I'll be in Edinburgh, 24th of February (next Wednesday) to take part in an event for the UNESCO City of Literature, reading some of my poetry along with other lovely poets (who actually have books to their name ;)).
It's going to be held at The Edinburgh Bookshop, which is 181 Bruntsfield Place. It's from 7:15-9:00pm, and tickets are £5 (which includes wine). If you would like to come along, then you need to book a ticket. To do so, call the shop on 0131 229 9207. :) x
Hello everyone! Don't worry, I'm writing away: promise. I'll also be reading in Edinburgh next week, so I'll post details soon. But here is a post on something different. :)
Simon and Schuster approached me, asking if I would read and review some of their books prior to publication, so here is the first one. Before I begin, I would like to point out that I'm not being paid for doing this; so what I say is what I feel, and I pointed out to them that I would give a book a bad review if I didn't like what I read. So, here I am, writing this out for you and for them (when I should be working, damn you, free books!). I am the queen of procrastination. Love me for it. I hope you find this helpful; I'm copy and pasting it over from my book forum.
Still Alice is already published, but will be coming out in paperback this March. You know me, I'm a literary fiction girl, and I don't normally stray from that bar book club and book tree books. But, obviously, I'm a fan of good writing and a good story. We all like sitting down with a cup of tea and being transported elsewhere, especially if there's something else we're supposed to be doing instead! Still Alice covers the ground of good writing and good plot. It is the story of Alice, a university professor at Harvard, who is diagnosed with Alzheimer's when she is just fifty.
Here I should probably pause and say something. I hate stories that take a topic that will tug at people's heart strings for the sake of a good sale. I hate stories that choose a topic and then toy with it loosely because the author doesn't really know what they are dealing with, or doesn't want to bog the reader down with facts. This book does not do this. Lisa Genova holds a PhD in neuroscience from Harvard University and is an online columnist for the National Alzheimer's Association. To put it bluntly: this woman knows what the hell she's talking about, and she doesn't patronise her readers by talking down to them, nor does she flood them with so much information that it blocks the story.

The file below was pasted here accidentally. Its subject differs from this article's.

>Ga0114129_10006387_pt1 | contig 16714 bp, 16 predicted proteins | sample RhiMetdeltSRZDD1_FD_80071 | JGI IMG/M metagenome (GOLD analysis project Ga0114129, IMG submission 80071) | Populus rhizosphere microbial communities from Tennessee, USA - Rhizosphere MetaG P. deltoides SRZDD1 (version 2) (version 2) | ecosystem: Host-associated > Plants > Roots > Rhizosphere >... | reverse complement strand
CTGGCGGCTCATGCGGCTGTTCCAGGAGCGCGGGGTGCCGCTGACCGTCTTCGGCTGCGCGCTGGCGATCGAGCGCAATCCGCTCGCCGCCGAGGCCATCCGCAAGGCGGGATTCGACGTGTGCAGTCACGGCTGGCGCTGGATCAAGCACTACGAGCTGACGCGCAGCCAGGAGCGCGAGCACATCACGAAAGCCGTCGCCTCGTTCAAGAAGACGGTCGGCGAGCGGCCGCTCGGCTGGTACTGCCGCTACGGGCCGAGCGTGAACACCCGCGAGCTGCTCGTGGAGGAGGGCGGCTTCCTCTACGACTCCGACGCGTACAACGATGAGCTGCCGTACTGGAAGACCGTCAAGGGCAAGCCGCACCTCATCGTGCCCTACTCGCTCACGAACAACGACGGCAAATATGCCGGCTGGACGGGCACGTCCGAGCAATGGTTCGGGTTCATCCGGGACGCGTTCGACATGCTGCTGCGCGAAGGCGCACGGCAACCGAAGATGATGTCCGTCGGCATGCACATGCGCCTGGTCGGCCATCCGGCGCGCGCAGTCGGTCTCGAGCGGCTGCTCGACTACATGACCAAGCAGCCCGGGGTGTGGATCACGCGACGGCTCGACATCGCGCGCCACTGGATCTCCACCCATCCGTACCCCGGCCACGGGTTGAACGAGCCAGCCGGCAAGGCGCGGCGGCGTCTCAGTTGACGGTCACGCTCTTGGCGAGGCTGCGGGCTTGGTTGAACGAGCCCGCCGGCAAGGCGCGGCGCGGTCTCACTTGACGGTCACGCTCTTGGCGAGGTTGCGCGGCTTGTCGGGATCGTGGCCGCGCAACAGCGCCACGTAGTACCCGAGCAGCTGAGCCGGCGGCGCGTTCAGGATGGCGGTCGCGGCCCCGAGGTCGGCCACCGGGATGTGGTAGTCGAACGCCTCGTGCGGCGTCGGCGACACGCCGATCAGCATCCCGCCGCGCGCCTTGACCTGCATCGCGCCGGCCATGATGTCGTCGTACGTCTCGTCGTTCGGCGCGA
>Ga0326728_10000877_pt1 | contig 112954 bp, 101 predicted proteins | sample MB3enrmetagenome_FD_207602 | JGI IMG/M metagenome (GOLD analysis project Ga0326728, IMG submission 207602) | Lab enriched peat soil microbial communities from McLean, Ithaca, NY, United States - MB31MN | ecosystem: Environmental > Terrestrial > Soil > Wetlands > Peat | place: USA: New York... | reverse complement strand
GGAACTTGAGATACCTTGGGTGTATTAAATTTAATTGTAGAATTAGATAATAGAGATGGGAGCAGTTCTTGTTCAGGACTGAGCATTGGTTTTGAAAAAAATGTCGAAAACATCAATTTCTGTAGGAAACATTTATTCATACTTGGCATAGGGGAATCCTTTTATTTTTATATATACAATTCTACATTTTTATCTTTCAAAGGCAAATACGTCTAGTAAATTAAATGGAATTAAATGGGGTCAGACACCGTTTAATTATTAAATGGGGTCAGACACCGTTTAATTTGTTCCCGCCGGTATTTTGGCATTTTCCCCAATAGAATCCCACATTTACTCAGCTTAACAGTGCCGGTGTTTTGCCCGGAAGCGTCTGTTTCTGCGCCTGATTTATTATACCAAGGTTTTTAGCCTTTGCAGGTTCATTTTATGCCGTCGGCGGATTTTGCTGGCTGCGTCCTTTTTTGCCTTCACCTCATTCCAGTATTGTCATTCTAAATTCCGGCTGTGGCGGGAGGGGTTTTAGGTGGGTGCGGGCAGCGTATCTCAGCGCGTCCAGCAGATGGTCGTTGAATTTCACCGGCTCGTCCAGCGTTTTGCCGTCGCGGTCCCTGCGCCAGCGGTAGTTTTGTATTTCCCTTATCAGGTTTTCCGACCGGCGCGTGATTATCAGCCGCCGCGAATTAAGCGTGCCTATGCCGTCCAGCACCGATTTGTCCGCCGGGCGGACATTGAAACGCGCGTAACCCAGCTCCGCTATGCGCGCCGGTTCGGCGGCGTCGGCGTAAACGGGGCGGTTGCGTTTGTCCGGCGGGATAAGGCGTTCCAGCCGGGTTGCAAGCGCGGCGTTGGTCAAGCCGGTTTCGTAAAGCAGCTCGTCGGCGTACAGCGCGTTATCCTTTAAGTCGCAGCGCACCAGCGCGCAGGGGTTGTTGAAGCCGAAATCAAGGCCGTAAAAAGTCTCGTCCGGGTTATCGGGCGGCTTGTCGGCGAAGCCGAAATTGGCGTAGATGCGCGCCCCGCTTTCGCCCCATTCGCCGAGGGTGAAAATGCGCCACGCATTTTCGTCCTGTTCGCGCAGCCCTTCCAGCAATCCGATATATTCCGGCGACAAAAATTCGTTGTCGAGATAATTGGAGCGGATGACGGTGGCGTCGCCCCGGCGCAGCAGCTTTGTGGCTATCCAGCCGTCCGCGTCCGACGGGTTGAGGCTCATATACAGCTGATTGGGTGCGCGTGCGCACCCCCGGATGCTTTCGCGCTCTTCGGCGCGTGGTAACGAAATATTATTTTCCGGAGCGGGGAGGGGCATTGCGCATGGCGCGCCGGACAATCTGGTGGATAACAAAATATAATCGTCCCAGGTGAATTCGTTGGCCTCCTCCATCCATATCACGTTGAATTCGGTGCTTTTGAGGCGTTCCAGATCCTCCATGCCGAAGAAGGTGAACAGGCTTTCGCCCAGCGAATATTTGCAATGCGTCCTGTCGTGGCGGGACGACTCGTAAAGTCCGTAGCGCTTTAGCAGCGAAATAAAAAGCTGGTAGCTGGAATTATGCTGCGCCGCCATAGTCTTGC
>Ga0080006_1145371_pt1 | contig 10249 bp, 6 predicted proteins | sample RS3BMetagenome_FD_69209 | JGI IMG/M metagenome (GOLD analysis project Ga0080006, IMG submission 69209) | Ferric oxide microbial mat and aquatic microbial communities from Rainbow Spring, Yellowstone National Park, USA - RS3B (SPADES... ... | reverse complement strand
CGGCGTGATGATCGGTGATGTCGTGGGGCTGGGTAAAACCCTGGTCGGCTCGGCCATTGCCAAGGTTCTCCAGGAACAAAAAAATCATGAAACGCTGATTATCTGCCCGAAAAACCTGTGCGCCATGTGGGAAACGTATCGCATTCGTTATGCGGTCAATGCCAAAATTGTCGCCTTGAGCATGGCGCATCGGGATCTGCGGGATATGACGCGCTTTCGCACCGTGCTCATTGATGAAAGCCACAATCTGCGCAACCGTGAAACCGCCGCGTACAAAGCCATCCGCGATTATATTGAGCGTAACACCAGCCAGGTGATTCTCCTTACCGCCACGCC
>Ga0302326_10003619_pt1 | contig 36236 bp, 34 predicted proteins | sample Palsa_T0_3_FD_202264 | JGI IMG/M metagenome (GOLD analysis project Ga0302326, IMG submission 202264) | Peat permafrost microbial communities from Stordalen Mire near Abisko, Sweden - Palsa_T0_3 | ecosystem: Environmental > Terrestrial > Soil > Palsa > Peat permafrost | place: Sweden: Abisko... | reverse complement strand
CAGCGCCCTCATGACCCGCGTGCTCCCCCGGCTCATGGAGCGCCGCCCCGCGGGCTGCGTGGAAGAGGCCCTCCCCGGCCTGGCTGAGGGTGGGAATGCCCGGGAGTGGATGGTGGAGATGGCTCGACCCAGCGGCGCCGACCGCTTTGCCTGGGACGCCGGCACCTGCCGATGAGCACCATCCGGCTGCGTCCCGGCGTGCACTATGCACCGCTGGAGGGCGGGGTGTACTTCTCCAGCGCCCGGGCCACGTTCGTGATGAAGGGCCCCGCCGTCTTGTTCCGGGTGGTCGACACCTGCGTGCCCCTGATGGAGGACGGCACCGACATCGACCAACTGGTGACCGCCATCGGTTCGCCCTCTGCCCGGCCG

This book finds the perfect balance between fact and fiction. Obviously, it's not one of the most uplifting books, and you're going to need tissues, but it encompasses an honest account of family, love and the confusion that Alice feels as her disease progresses. It's funny in places, and smarts in others. The narrative changes throughout to reflect Alice's state of mind, dragging the reader deeper into the story. Genova tells a story better than Picoult, and I'd recommend it to people who enjoyed The Time Traveler's Wife. I don't want to sit here and talk about the plot, because I'm personally not a fan of knowing too much about a book before I read it, so instead I will take Lydia (Alice's youngest daughter)'s approach and say forget about the plot; how did it make you feel? Well, it's been a while since I've read a book that I've not wanted to put down. I read this book in just over a day, and when I wasn't reading it, I was thinking about it and I have a feeling it's going to play on my mind for a while. It's not the best writing, but it affected me in a way that is hard to describe: I feel that it was a book I should have read. I have a feeling it's a book that we all should read at some point. It's not a book that lectures; it's not a book that makes you feel bad about yourself. It's a book that lays open facts in an accessible way, in a way that screams out to be read. There are few books that fall into this category. Wasted by Marya Hornbacher is one of them; the account of something so raw, experienced by one individual desperate to tell their story. Alice may be a fictional character, but this book shouts out on behalf of people who suffer from Alzheimer's, on behalf of Genova's grandmother who suffered from it. Alzheimer's is a topic that is often neglected by fiction or poorly written. If you're going to do something, then do it properly. If you're going to read a story about Alzheimer's; if you want an emotional story; if you're just looking for a good read, then choose this book.
You can pre-order this book now, for £4.79, out 4th March: here
I've been spending a bit of time at the Tate Britain recently, as one of my short stories is based there, around one of the paintings. I'm not usually one for spending hours in museums; I like going around and viewing things at my own pace and, for some reason, art museums always make me hungry - is that just me? However, there's something about the Tate Britain in particular that I just love.
So, yesterday I was there making notes and writing; it's a very calming place. I have 16,000 more words left to write, all of which are planned, so I'm keeping on track still. I also might have a solution to my MA funding, but I won't find out for two months or so, so I ask that you keep your fingers crossed for me. Then, as I left the Tate last night, I turned around and looked up at the building and this is what I saw. Ignoring the 'alright,' which sorta makes me cringe, it really made me laugh. One of those moments, you know?
Jen Campbell is the author of the best-selling 'Weird Things Customers Say in Bookshops' series. She's also an award-winning poet and short story writer. Her poetry collection 'The Hungry Ghost Festival' is published by The Rialto, and she lives in London, where she works at an antiquarian bookshop. Her new book, 'The Bookshop Book' is forthcoming autumn 2014.